How will we meet the needs of the global marketplace if our kids aren’t capable of holding highly skilled jobs? asked Sagan. 
 “America is a nation in decline. You have 200+ countries on the planet. Those that can’t take care of their future, decline. There’s rapid high-tech industrialization going on in the Pacific Rim. China may be the wave of the future. Germany and Japan are doing quite well. They’re educating their children much better than we are.

“You don’t find widespread learning disorders in those countries. Their kids get enough to eat. They go to school much more, and there are much greater rewards for doing well in school. Some countries know how to do this and others won’t. I’m hopeful that the U.S. will understand its obligations to its own children and to its own future, and turn itself around.” he says. “If not, other nations — ones that understand these matters better, ones that are capable of long-term thinking — will rise to pre-eminence.”

The current political climate isn’t helping: “When you say, ‘Feed our children.’ there are people who say, ‘It’s not our job. It’s up to the parents to feed the children.’ “

And if they can’t? Newt Gingrich tells Americans to send them to orphanages. 
 If you don’t like that, Sagan sug­gested you contact President Clinton. “A lot of the dismay should be directed at Mr. Clinton, because if he were a stronger figure, if he were more courageous, you would not have to worry so much about Mr. Gingrich.

‘’We have a responsibility — in infant mortality, in peri­natal malnutrition, in preschool education — to make sure that the poorest children among us get adequate care.

‘’A lot of people are mad at poor people for being poor and for having children. On some level, they figure it’s appropriate to punish the children for the presumed mis­deeds of their parents. That is extremely imprudent for the future of the country and contrary to the charitable reli­gious traditions of even one of the great world religions. And yet there are powerful people today who believe in cutting Head Start, Aid to Dependent Children, and school lunch programs.” Sagan said.

(Sam wandered in. He settled on his father’s knee and lis­tens to grown-ups talk.)

So what can we do?

“Equip yourselves with baloney-detection kits so you know when you’re being lied to, which is very often. Make sure your representatives and senators know what your views are and that you will work to defeat them if they ignore you. Join environmental organizations and organizations concerned with the future of children. Let your newspapers know what your views are. Call radio pro­grams and give a little counterbalance. Talk to public affairs people at your local TV stations. Try to get on public access TV. Try to reach children in summer camp or in school. I think everybody has a responsibility to do something.”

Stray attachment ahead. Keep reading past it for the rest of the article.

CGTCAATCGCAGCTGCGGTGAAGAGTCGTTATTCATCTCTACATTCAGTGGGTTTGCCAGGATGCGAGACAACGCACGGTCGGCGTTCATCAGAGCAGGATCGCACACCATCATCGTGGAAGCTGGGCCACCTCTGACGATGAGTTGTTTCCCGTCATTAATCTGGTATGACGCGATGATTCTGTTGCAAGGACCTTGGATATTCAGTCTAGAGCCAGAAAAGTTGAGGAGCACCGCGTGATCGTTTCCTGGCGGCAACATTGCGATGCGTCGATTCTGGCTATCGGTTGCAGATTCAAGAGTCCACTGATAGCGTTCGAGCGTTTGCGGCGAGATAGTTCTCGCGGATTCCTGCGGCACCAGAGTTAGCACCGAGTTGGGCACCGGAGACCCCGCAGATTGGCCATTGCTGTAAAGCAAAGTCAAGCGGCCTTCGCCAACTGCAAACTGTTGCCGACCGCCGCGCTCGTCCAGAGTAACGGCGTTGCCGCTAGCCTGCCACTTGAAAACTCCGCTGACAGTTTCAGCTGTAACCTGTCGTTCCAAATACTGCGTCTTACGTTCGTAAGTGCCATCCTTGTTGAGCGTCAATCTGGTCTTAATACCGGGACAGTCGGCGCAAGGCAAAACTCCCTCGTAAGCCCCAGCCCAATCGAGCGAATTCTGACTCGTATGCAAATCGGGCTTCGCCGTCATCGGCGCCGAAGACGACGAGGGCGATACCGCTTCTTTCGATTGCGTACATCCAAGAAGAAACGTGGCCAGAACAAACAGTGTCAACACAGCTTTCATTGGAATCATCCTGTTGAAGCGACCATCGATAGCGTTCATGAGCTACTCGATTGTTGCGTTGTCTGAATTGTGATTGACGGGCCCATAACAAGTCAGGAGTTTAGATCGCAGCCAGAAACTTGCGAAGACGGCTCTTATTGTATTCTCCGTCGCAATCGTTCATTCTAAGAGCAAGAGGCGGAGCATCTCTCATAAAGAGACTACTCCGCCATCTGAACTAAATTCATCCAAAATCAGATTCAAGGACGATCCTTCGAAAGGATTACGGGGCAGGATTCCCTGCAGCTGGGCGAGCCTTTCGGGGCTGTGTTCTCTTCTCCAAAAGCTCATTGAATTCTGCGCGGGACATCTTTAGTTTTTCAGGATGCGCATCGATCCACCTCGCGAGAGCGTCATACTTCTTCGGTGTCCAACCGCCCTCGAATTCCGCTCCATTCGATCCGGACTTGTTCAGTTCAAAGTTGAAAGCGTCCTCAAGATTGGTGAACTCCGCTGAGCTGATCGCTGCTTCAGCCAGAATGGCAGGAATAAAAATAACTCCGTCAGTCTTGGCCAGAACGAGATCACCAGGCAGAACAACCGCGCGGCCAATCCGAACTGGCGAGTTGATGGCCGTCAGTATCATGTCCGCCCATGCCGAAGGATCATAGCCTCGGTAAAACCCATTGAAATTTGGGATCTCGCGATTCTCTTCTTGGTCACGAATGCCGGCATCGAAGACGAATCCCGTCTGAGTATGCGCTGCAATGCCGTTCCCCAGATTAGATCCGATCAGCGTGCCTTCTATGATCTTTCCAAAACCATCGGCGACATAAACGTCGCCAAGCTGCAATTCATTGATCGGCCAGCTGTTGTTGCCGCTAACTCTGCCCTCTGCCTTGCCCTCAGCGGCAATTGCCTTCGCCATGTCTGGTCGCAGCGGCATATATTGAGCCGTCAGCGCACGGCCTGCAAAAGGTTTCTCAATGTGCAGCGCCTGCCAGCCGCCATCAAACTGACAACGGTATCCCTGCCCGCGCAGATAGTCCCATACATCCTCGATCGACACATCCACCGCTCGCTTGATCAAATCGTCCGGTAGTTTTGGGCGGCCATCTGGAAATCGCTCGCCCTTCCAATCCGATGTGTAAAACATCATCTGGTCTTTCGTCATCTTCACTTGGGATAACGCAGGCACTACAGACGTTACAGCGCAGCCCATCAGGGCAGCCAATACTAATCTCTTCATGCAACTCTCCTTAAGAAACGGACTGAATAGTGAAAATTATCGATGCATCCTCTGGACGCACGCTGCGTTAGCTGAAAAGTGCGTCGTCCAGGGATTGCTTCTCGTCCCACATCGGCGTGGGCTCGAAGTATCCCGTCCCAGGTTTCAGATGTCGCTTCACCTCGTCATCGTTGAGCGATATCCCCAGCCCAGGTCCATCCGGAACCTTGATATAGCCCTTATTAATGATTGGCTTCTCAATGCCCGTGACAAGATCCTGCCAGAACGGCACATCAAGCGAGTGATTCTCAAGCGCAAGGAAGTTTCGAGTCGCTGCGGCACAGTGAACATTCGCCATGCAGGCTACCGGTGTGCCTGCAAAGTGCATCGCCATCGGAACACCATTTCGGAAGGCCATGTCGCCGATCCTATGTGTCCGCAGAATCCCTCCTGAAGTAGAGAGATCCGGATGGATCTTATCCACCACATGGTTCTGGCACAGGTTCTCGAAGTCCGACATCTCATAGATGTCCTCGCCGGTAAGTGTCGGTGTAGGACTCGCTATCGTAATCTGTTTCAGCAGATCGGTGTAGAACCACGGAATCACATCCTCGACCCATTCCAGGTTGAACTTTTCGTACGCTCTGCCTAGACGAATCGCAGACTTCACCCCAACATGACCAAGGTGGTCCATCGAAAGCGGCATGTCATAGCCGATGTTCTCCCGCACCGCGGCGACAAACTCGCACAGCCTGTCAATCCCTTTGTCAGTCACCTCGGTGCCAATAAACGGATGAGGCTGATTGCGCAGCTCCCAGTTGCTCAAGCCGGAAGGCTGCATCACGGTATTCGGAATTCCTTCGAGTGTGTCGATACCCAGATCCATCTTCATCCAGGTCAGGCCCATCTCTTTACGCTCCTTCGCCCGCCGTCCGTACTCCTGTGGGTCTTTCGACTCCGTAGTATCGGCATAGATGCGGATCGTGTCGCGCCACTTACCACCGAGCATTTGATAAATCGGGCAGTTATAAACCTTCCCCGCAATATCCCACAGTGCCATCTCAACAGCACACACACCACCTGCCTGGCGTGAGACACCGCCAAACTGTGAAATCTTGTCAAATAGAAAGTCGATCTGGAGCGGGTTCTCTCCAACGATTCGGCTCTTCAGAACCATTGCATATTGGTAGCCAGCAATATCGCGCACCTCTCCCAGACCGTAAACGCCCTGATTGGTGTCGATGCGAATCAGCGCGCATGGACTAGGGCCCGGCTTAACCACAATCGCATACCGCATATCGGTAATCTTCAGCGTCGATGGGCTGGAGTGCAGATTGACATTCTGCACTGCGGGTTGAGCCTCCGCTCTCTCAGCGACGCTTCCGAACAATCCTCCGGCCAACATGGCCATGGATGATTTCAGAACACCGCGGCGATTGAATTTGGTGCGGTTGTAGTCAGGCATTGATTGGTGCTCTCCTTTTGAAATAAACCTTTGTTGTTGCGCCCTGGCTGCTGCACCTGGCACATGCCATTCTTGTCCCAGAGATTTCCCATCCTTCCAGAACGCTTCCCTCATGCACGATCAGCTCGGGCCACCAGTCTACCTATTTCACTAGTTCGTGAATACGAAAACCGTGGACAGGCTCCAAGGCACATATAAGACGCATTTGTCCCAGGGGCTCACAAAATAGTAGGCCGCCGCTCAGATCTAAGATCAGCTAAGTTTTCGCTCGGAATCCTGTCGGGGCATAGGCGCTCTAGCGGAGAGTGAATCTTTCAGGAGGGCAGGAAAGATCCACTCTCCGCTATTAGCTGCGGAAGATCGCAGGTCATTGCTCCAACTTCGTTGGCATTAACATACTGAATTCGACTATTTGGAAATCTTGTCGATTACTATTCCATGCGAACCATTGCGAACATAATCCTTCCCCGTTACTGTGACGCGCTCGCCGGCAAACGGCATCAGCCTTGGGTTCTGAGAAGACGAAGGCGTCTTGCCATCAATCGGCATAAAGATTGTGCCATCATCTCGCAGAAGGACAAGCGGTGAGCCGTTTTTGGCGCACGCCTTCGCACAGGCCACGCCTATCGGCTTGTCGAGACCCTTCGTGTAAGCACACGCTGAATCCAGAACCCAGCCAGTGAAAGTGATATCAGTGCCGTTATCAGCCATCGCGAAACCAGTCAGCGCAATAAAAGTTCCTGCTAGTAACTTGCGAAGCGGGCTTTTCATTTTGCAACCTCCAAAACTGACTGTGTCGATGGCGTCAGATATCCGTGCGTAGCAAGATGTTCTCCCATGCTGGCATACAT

What does all of this have to do with Pale Blue Dot?

“There are three parts to the book. The first is a discussion of a transcultural human conceit — that we are at the center of the Universe, or worse, that we are the reason there is a Universe. And that, of course, comes straight from the Jewish tradition. But there’s no excuse for it now. The Universe is not ours.

“The second part is an attempt to look at our own solar system — our local swim­ming hole in space — because we are now nearing the end of the age of preliminary reconnaissance of the solar system. We have swept through the system. We’ve examined seventy-odd worlds close up by spacecraft, and we’ve learned a fantastic amount. We understand the magnificence of these worlds, and we can also, in many cases, apply what we have learned about them to the Earth. The greenhouse effect on Venus and the absence of an ozone layer on Mars — are direct cautionary tales about what foolish things not to do on Earth.”

Like depleting the ozone layer? “It renews itself. Just leave it alone for a hundred years. The problem is that the damage lasts three, four, five generations into the future. We’ve made some headway, and there’s no need to despair, yet.

“Part three is a discussion of what the subtitle suggests: a vision of the human future in space — the reasons for robots and, eventually, humans on other worlds: some of it connected with dangers down here and some of it for quite other reasons. It ends with a very long-term view, hun­dreds. or even thousands of years into the future.”